|Published Online: October 8, 2015||$US5.00|
World War II marked a turbulent period in Brisbane’s social life. Theatre served an important social function within the community, giving performers the opportunity to identify themselves as ‘patriotic’ and providing the chance for performers and audiences to indicate their solidarity and commitment to the cause. With the arrival of the US servicemen artificially increasing Brisbane’s population, certain types of theatrical performances flourished. Most importantly, the increased popularity of Vaudeville is an indication that the theatre was needed to offer a diversion from the realities of war-time life as performance became a means of forgetting the atrocities surrounding the people. This idea is best summed up in the words of one war-time performer who when asked about the war in Europe responded with “let us talk about more pleasant subjects—music and art and the beautiful things of life…Our important function is to provide diversion.” This paper demonstrates how the theatre in Brisbane reacted to the pressures of war. It will be shown that the war provided an opportunity for members of Brisbane’s community to contribute to the society and to the war effort by embracing theatrical activities.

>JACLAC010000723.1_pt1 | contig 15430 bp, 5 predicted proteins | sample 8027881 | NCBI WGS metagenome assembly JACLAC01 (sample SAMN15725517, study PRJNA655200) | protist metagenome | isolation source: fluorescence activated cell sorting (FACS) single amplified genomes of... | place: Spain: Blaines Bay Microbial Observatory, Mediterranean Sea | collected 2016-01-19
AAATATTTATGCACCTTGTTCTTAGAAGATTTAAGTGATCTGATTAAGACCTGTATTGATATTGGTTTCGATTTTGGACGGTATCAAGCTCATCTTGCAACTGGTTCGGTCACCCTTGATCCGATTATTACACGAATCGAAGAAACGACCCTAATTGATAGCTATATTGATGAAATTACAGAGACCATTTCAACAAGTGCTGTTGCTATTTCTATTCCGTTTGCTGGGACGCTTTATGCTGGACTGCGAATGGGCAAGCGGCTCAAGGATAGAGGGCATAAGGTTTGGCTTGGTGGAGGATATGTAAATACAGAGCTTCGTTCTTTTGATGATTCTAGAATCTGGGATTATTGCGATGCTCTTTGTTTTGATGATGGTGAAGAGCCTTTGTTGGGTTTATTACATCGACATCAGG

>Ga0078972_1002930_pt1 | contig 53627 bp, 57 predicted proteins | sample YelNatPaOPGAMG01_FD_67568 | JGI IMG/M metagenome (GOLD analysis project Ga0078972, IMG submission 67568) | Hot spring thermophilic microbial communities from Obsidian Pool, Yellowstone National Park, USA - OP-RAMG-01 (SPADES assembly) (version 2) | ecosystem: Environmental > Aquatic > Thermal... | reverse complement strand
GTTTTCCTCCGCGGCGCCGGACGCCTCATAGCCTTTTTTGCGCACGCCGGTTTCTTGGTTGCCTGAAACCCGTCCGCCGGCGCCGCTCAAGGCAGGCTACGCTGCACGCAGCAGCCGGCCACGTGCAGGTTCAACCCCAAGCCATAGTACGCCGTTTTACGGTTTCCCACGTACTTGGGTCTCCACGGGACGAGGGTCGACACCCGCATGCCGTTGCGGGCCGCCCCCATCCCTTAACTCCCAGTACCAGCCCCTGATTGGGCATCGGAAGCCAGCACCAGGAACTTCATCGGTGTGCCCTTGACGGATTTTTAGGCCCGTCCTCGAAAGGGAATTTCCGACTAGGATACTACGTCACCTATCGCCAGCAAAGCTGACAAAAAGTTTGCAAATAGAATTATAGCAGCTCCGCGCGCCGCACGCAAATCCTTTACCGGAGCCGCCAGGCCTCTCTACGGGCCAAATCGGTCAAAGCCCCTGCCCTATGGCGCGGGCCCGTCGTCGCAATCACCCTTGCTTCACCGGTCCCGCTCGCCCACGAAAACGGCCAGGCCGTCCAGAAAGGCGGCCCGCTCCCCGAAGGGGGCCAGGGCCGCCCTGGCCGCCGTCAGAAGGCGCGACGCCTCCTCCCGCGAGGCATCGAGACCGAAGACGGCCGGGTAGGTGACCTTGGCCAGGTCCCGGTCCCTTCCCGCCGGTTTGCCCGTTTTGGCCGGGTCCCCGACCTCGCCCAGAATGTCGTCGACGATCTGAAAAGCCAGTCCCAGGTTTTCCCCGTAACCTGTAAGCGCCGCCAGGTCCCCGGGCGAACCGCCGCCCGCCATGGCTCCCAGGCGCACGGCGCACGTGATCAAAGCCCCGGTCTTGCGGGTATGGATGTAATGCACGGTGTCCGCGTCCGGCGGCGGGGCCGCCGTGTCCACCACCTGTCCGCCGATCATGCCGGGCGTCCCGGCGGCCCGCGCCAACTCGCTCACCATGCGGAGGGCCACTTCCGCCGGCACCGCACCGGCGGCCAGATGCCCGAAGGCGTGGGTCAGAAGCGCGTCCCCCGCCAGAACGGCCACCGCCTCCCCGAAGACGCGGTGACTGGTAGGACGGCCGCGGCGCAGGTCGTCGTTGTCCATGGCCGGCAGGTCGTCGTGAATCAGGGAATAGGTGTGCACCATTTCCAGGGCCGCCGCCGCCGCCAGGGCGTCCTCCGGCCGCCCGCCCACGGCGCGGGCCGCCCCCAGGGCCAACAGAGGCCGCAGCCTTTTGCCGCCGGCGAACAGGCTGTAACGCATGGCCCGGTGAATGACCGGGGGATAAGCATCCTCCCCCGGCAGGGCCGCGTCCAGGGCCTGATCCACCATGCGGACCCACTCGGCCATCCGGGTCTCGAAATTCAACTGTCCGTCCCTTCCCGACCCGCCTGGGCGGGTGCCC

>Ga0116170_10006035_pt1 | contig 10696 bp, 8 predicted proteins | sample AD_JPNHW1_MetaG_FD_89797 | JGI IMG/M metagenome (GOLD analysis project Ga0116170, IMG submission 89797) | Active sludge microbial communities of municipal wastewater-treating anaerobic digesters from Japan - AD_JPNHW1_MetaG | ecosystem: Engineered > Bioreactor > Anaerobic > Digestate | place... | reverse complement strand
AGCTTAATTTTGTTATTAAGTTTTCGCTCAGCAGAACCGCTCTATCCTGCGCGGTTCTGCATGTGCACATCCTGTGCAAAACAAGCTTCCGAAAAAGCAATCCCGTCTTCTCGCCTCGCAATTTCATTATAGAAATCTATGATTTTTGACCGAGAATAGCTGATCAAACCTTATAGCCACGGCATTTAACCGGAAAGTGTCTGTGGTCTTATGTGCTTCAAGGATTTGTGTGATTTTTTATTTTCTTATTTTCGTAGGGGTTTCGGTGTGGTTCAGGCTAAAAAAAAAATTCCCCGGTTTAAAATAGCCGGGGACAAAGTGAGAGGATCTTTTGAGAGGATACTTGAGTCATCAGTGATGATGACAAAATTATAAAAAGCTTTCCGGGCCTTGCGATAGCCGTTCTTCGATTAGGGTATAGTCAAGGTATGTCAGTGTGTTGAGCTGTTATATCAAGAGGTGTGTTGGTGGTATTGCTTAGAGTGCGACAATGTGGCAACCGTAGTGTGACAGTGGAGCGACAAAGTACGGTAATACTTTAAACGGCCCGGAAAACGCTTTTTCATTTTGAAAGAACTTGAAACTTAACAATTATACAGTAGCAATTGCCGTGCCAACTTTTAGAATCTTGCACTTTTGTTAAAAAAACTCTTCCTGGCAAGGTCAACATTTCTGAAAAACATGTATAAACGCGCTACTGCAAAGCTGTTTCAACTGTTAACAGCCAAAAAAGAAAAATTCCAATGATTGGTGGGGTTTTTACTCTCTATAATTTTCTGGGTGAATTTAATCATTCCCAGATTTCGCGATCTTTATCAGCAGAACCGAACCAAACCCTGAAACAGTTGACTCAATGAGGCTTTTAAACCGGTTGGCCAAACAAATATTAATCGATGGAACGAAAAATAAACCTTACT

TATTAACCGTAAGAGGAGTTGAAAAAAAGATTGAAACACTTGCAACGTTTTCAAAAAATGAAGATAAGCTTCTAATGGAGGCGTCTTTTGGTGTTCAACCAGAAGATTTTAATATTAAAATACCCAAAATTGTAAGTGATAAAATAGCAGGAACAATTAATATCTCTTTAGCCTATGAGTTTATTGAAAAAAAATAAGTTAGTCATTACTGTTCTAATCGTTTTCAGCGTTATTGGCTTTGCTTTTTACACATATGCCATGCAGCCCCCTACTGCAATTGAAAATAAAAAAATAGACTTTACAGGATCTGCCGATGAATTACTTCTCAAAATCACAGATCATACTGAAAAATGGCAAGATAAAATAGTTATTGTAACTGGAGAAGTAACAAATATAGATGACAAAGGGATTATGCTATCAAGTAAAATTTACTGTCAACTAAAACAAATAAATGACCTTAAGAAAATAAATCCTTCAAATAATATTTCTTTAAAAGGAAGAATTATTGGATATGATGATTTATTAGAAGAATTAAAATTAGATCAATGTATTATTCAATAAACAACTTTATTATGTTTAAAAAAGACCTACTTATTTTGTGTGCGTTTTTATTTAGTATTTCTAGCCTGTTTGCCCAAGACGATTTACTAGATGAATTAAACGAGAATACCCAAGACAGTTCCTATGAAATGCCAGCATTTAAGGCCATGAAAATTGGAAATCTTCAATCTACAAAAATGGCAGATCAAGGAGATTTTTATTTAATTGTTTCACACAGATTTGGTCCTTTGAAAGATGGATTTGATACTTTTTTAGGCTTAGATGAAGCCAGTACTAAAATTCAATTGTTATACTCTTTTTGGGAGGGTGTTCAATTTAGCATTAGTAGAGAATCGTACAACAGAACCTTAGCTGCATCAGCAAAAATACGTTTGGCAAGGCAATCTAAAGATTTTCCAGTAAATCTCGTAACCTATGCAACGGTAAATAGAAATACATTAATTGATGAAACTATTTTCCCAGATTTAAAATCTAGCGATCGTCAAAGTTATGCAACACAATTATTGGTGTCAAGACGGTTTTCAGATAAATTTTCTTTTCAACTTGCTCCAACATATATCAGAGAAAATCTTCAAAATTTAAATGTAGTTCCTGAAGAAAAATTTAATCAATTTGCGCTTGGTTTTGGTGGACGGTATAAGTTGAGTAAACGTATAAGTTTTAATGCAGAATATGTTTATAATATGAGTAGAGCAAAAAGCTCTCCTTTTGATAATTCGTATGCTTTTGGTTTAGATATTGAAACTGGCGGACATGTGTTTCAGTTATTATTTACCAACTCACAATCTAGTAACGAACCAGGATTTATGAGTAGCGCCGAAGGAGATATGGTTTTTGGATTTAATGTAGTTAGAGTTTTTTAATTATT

|Keywords:||Brisbane Theatre History, Performance in World War II|
The International Journal of Arts Theory and History, Volume 10, Issue 4, December, 2015, pp.23-34. Article: Print (Spiral Bound). Published Online: October 8, 2015 (Article: Electronic (PDF File; 562.280KB)).
Senior Lecturer in Drama, School of Arts, Australian Catholic University, Brisbane, Queensland, Australia